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New art from old glass debuts at The Judson Studios

Mar 12, 2013

89b503f27b Judson Steel 2526Glass Finished Night04 larger New art from old glass debuts at The Judson Studios  photo

89b503f27b judson 1009 New art from old glass debuts at The Judson Studios  photo

Daytime view/Photo by Martha Benedict

New glass sculpture in front of historic Judson Studios/Photo from United Environment Architecture

By Nicole Possert

A new contemporary sculptural showpiece of old, massive colored glass and new metal was recently installed in front of the historic architecture that has houses The Judson Studios, world renowned Garvanza glass studio known for creating stained, faceted and architectural glass since 1897.

The fourth-generation owner, David Judson, desired to utilize a recent acquisition of unique glass as an idea-generating showpiece on using glass in contemporary ways.  He commissioned and collaborated with United Environment Architecture of Historic Filipinotown to design, fabricate and install the new work recently at his studio in Garvanza next to Highland Park.  The result, from certain angles,  resembles a 15-foot tall, multicolored, glass tent.


The centerpiece of this work is a remarkable 1,000 pounds of thick and large glass, originally made by the legendary Ateliers Loire in Chartres, France.   The Loire glass is remarkable for its quality and very large size and strangely, sat in storage for sixty years until its owner passed away and the family found it.

Fate of a fluke phone call to Judson intervened to bring this kaleidoscope of colored glass, with its own unique history, to life.  “No one makes glass this size anymore today. When I learned of its existence with the provenance of the original invoice from Loire attached, I immediately acquired it knowing this was a unique opportunity to somehow celebrate the scale of glass and use it in a new form,” commented Judson.

Judson had the concept of a pyramidal form when he commissioned Tada Ryvola and Michael Sandstrom of United Environment Architecture to design and fabricate something amazing.  In less than two weeks, they created a three dimensional work that celebrates the glass and its range of color in both day- and night-time conditions.

“We felt given the rarity and inherent attractive properties – wide expanses of luminous color – the best approach would be to design around keeping the glass in-tact and using all of it.  While the glass is very heavy, the sculpture aims to make the glass appear as if it’s levitating off its simple steel frame,” said Tada Ryvola during a recent fundraiser for Friends Western School held at The Judson Studios where the sculpture premiered.

Anyone who wants to take a closer look at the sculpture should arrange for a tour by calling  Judson Studios or send an email to zachary@judsonstudios.com

Sculpture Highlights

  • Measurements: Tallest point on the steel structure measures 15 feet tall, while the tip of the tallest piece of glass reaches to a height of 12 feet 3 inches. The base is a triangle with its two longer sides measuring 6 foot 9 inches.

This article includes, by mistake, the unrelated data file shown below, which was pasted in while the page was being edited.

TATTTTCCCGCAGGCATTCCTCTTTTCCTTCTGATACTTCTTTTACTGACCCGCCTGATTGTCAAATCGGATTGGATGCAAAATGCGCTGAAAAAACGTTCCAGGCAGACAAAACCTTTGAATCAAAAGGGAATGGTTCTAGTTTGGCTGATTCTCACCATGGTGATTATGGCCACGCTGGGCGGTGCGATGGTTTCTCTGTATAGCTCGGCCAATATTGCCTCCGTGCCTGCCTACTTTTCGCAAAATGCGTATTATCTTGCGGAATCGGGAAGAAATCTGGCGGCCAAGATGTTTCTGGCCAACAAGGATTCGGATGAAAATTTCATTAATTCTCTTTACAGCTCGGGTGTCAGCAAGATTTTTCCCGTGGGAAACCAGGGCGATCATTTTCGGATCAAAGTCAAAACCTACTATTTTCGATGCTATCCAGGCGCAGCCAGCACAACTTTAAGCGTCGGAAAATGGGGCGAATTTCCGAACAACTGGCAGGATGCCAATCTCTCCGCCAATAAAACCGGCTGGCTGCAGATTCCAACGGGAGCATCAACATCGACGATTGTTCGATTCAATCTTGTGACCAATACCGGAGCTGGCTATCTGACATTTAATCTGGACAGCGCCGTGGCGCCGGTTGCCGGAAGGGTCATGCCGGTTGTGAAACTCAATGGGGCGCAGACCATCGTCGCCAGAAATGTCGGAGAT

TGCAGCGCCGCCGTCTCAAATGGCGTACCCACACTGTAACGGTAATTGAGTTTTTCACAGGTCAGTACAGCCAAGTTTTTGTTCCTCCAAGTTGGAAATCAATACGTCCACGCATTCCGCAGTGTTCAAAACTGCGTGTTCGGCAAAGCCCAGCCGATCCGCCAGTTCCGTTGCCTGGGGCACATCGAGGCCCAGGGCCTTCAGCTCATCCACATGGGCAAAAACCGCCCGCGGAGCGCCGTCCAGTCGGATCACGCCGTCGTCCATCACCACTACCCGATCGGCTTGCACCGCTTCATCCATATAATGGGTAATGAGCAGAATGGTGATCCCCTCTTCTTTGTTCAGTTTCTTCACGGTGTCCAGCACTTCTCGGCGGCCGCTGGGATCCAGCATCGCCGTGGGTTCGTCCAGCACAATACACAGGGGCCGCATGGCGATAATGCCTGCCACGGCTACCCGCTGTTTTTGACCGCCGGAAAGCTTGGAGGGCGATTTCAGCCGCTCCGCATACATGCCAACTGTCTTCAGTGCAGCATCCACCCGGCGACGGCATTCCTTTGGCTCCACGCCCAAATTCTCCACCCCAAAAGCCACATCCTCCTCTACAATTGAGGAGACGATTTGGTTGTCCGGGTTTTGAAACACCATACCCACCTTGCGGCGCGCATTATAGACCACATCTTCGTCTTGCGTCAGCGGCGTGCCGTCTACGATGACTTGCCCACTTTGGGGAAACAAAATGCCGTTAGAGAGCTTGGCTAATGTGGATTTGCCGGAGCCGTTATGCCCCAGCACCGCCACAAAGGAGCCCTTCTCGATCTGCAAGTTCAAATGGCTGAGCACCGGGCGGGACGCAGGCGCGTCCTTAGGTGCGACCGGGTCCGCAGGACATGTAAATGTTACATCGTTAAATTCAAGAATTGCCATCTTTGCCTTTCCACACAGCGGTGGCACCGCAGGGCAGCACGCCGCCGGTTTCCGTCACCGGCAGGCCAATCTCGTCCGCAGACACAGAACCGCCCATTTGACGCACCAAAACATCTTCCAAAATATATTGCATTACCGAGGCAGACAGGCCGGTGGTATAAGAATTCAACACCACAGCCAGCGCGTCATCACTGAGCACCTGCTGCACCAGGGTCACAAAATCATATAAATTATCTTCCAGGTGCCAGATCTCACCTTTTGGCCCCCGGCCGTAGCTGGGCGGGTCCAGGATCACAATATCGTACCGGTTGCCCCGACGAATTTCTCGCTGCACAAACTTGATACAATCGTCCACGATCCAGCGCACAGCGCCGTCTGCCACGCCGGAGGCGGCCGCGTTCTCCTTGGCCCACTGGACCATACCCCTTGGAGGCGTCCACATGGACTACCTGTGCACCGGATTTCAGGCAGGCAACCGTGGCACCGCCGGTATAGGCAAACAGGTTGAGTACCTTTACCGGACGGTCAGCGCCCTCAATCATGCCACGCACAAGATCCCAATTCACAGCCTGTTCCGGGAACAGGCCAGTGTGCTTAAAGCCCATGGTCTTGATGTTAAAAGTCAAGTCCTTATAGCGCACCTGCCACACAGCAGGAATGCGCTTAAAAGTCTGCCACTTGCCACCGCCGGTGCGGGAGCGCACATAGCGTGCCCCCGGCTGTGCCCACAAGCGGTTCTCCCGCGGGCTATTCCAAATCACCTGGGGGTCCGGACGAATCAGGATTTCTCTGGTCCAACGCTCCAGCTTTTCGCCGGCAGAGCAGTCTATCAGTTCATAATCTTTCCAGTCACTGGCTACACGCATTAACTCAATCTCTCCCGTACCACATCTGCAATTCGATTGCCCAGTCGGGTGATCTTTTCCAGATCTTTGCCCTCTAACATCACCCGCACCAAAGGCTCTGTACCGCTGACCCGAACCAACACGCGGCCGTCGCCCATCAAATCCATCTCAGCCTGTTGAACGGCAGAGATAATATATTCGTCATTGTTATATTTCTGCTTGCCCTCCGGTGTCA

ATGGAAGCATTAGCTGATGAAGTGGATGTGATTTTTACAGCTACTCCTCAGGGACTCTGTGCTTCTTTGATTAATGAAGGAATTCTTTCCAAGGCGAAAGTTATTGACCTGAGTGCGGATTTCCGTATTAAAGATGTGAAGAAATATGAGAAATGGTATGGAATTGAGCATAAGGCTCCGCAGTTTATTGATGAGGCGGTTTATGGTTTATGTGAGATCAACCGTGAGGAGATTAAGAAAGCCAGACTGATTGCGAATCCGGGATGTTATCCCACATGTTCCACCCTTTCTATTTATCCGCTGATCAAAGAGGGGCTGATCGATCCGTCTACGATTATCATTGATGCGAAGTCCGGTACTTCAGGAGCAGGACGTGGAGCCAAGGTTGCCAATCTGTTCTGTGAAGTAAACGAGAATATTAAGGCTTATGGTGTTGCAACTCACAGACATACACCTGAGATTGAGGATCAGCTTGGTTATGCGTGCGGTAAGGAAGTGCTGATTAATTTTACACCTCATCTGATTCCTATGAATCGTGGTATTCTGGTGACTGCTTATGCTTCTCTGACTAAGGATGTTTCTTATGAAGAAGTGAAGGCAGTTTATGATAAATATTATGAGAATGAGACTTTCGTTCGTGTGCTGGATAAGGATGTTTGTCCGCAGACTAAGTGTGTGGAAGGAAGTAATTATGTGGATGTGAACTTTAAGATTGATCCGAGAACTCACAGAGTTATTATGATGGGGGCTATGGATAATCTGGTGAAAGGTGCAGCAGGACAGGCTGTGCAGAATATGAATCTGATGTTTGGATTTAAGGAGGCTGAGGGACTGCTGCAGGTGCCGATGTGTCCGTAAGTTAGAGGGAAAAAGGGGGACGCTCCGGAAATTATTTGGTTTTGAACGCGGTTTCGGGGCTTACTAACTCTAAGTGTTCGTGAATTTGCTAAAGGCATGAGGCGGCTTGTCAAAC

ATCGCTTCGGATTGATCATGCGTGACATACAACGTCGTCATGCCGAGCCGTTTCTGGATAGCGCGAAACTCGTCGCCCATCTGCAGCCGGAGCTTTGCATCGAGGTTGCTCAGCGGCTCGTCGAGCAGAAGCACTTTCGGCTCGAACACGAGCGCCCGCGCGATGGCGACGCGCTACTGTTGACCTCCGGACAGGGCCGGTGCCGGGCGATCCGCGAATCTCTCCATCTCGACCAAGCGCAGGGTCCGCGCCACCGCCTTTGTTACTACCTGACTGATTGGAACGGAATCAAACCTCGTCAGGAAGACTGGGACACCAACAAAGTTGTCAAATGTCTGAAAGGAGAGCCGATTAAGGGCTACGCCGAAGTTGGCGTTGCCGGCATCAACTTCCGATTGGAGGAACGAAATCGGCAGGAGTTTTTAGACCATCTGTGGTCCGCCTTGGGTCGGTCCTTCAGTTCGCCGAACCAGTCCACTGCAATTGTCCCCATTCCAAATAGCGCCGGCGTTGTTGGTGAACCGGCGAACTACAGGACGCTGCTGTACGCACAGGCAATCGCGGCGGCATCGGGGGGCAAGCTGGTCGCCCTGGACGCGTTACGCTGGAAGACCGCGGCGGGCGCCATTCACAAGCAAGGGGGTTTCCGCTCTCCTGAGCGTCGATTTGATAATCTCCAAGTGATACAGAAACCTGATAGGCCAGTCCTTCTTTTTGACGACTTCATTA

• Mass: While the glass weighs around 1,000 pounds, the steel structure supporting it weighs just 260 pounds. The largest piece of glass by area and weight, a beautiful yellow-green color, measures 28″ x 30″, and weighs 80 pounds. The smallest, an intense purplish blue, measures 16″ x 20″ and weighs 30 pounds. All of the glass is approximately 1 inch thick.
  • Design: The design intent was to create a structure that is as minimal and efficient as possible, while giving the impression that it is rising out of the earth.  Using architectural design and form, the goal was to make the structure attractive, with a consistent rhythm between its members, while ensuring it plays a supporting role to the installation’s main feature, the Loire glass.
  • United Environment Architecture designed the fittings holding the glass up to be as minimal as possible to allow the glass to appear as if it is floating, despite its thickness and weight.
  • Rebar metal was selected for its attractive properties and its economy. The saw-tooth texture characteristic of the building material catches the light and produces a pattern that runs through the whole structure. An additional bonus was the use of a material that would look good if left in a raw state that complimented the raw state of the glass.

2cc36ba565 Judson Steel 2526Glass Sketch01 web New art from old glass debuts at The Judson Studios  photoRendering from United Environment Architecture

2cc36ba565 Judson Steel 2526Glass Working09 New art from old glass debuts at The Judson Studios  photoSculpture under construction/Photo from United Environment Architecture

2cc36ba565 judson 1188 New art from old glass debuts at The Judson Studios  photoDavid Judson/Photo by Martha Benedict

Nicole Possert is an artist, writer, historic preservationist from Highland Park.

 New art from old glass debuts at The Judson Studios  photo  New art from old glass debuts at The Judson Studios  photo  New art from old glass debuts at The Judson Studios  photo  New art from old glass debuts at The Judson Studios  photo  New art from old glass debuts at The Judson Studios  photo

 New art from old glass debuts at The Judson Studios  photo

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